Career development

I’m swimming in the wake of very recent staffing changes at my company, involving in the loss of one person’s job and a major shift in mine. The firm is small enough that any hiring or firing has a pretty significant impact, at least in the short term. People have been anxious. I’ve been anxious because I don’t like it when the people around me are unhappy, but mainly because I’m being given responsibility for an area that I know very little about.

My brief history with the company is this: I was hired for an administrative position, which left me with a lot of spare time and took minimal advantage of my capabilities. I started asking co-workers if I could help them out with minor technical tasks or proposal-writing assignments. Eventually it came to the executives’ attention that I was willing and able to handle more challenging work. As of last Friday, I’ve been transferred to a position that has me much more closely involved with our software products. Let me remind you that I have no background in software or computer science. Clearly that’s not a prerequisite for my particular job (otherwise I wouldn’t have gotten it), but I suspect it factors into the worried atmosphere that has pervaded the office this week.

I spent the initial part of the week feeling terrified and stressed. I wanted to hide in the back room, away from the whispered conversations that took place among shocked and nervous co-workers. It was hard not to speculate that parts of the discussion might have been about me. Like everyone else, too, I was still in a bit of shock from Friday’s announcements. My new supervisor has been a lifesaver as the only person around who’s able to express the amount of confidence in me that I should have in myself. I do have a good deal of faith in my abilities, but I also hold myself to extremely high standards. At this point, before I even know anything about the standards I’ll have to meet, that does more harm than good. Before I could even begin my new duties I was overwhelmed by the thought of how much I would have to learn and how many challenges lay ahead.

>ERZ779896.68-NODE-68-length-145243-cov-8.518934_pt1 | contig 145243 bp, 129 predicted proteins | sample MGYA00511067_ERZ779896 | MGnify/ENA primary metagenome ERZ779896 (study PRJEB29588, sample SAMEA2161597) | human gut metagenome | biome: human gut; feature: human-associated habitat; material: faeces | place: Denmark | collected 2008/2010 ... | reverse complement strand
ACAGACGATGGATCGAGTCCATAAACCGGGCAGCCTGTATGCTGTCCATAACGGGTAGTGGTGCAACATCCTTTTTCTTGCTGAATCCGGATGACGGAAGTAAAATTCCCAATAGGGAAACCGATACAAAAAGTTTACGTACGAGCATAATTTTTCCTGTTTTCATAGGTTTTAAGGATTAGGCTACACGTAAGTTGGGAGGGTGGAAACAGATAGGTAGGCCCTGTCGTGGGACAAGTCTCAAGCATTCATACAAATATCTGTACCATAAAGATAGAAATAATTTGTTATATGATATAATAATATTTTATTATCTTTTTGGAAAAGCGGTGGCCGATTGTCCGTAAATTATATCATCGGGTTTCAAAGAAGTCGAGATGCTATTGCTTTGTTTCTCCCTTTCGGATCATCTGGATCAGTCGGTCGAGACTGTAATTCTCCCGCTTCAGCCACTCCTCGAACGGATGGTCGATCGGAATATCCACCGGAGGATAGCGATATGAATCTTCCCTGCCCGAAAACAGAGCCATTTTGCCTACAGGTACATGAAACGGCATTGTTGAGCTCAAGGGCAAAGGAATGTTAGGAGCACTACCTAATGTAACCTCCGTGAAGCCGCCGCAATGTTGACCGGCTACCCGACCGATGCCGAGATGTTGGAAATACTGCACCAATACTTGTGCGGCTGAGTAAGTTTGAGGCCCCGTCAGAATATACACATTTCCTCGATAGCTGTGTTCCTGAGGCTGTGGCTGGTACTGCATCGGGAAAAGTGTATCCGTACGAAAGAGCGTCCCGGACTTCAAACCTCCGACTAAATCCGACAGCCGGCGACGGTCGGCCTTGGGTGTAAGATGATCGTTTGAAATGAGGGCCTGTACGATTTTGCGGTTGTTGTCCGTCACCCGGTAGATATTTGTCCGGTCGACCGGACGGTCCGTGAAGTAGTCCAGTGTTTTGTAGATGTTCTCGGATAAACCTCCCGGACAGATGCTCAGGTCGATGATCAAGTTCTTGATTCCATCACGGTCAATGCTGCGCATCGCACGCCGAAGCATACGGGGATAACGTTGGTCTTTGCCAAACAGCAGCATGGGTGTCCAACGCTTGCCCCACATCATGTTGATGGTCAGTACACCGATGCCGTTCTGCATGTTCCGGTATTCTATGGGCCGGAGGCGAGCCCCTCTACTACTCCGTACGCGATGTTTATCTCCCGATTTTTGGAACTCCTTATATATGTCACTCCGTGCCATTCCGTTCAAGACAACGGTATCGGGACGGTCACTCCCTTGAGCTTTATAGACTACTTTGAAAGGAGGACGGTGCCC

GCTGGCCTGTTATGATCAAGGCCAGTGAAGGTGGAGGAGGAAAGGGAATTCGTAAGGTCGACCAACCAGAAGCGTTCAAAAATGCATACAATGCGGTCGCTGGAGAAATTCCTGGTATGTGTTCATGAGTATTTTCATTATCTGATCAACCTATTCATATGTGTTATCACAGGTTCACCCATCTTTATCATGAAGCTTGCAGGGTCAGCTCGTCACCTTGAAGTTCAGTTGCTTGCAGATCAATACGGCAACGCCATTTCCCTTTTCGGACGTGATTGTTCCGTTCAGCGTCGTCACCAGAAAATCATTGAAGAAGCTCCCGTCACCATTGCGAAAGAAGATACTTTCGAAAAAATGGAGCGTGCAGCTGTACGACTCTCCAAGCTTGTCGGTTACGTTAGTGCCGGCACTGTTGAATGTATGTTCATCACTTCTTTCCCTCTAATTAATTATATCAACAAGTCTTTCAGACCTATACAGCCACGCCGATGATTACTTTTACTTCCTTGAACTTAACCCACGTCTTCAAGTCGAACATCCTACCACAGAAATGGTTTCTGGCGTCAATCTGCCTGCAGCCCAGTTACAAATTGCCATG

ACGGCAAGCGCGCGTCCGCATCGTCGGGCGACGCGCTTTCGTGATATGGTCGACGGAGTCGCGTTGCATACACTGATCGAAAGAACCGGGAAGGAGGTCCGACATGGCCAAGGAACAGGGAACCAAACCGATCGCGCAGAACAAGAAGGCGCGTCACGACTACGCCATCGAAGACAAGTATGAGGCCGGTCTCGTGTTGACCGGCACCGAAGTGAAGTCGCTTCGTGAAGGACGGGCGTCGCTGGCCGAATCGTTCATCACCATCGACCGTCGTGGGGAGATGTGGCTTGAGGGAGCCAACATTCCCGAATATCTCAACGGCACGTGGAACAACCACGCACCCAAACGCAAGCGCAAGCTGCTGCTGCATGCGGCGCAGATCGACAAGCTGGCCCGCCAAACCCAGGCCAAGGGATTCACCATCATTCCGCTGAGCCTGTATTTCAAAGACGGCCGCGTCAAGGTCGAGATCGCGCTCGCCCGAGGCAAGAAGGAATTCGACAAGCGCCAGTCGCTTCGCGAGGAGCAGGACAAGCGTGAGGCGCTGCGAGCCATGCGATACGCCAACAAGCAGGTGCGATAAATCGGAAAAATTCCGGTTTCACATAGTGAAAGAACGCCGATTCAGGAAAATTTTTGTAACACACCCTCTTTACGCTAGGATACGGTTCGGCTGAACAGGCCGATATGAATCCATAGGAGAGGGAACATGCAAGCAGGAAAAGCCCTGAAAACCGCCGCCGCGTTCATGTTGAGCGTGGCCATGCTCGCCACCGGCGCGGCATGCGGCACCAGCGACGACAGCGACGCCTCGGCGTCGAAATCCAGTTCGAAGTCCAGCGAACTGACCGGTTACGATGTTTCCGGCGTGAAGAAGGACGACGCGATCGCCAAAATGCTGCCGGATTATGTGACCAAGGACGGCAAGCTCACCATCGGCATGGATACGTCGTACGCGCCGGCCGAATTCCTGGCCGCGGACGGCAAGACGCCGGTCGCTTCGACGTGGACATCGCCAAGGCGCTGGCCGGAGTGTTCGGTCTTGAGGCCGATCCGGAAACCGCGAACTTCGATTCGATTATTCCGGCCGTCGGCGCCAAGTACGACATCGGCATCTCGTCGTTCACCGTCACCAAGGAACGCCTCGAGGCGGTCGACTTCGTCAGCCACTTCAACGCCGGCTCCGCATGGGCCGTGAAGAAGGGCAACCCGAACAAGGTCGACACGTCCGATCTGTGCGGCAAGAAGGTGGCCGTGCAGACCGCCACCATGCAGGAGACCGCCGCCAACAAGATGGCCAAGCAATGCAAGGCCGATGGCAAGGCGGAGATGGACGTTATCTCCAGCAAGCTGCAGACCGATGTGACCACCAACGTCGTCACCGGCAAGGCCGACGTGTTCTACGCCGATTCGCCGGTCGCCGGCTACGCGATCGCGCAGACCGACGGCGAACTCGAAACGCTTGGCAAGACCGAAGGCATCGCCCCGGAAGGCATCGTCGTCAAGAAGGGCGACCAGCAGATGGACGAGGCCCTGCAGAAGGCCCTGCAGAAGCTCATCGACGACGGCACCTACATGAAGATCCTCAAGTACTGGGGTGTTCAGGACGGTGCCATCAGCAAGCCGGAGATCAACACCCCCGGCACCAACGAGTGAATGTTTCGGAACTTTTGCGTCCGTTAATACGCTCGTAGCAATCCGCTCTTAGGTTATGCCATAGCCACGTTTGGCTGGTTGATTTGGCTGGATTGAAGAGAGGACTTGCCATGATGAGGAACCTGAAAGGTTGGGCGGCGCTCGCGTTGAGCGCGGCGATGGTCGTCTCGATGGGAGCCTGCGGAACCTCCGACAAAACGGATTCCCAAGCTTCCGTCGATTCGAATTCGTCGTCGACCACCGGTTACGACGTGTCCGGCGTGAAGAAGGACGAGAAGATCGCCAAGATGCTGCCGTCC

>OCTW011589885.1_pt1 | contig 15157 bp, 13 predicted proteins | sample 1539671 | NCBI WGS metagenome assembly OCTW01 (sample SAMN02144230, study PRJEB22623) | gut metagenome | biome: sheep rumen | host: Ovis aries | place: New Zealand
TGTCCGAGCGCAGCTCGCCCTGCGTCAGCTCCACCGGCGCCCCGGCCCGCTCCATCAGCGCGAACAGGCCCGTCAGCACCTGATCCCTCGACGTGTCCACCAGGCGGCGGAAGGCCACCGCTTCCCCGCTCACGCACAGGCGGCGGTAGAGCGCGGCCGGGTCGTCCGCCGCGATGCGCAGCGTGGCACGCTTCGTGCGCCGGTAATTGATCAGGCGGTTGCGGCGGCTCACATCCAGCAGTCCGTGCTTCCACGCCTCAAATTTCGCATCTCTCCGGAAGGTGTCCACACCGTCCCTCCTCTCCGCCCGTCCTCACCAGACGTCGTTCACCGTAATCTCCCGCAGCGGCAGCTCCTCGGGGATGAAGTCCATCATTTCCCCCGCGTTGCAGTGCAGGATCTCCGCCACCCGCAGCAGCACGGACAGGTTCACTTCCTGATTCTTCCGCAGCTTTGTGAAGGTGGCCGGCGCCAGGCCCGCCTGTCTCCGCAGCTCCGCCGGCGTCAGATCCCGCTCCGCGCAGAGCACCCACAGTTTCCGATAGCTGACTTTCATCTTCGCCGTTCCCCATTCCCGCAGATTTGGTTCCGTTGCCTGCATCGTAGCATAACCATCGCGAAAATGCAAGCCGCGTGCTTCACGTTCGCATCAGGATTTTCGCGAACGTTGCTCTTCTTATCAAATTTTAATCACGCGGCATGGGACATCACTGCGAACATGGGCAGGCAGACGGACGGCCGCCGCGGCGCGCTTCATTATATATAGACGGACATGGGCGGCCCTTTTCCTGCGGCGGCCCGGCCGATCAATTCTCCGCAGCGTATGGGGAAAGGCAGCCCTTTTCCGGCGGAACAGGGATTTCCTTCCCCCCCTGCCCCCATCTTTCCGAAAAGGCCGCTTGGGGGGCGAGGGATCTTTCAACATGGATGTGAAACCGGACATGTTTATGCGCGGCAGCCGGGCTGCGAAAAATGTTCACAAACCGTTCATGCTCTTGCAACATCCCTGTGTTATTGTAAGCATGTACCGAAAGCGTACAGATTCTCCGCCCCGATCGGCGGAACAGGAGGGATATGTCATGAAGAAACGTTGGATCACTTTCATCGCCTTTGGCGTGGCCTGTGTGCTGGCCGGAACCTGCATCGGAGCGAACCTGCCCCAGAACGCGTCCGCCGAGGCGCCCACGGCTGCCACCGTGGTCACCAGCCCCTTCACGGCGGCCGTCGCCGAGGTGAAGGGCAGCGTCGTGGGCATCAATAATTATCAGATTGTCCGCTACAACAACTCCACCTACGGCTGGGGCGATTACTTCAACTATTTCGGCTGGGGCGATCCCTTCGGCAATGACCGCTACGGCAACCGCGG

So I’m beginning to relax. There are certain unpleasant truths to be accepted, such as the fact that I won’t do everything perfectly, and the humbling reality that I will need to ask lots of stupid questions before I truly understand the projects I’m working on. Nobody can expect anything different. The important thing is to ignore my egotistical concerns and get down to business. Today I finished sloughing off my administrative duties, cleared some new space at my desk, and got as organized as I possibly could with only a few papers and emails to my name. Making a fresh start is always invigorating.

Thus begins my unexpected career in software.

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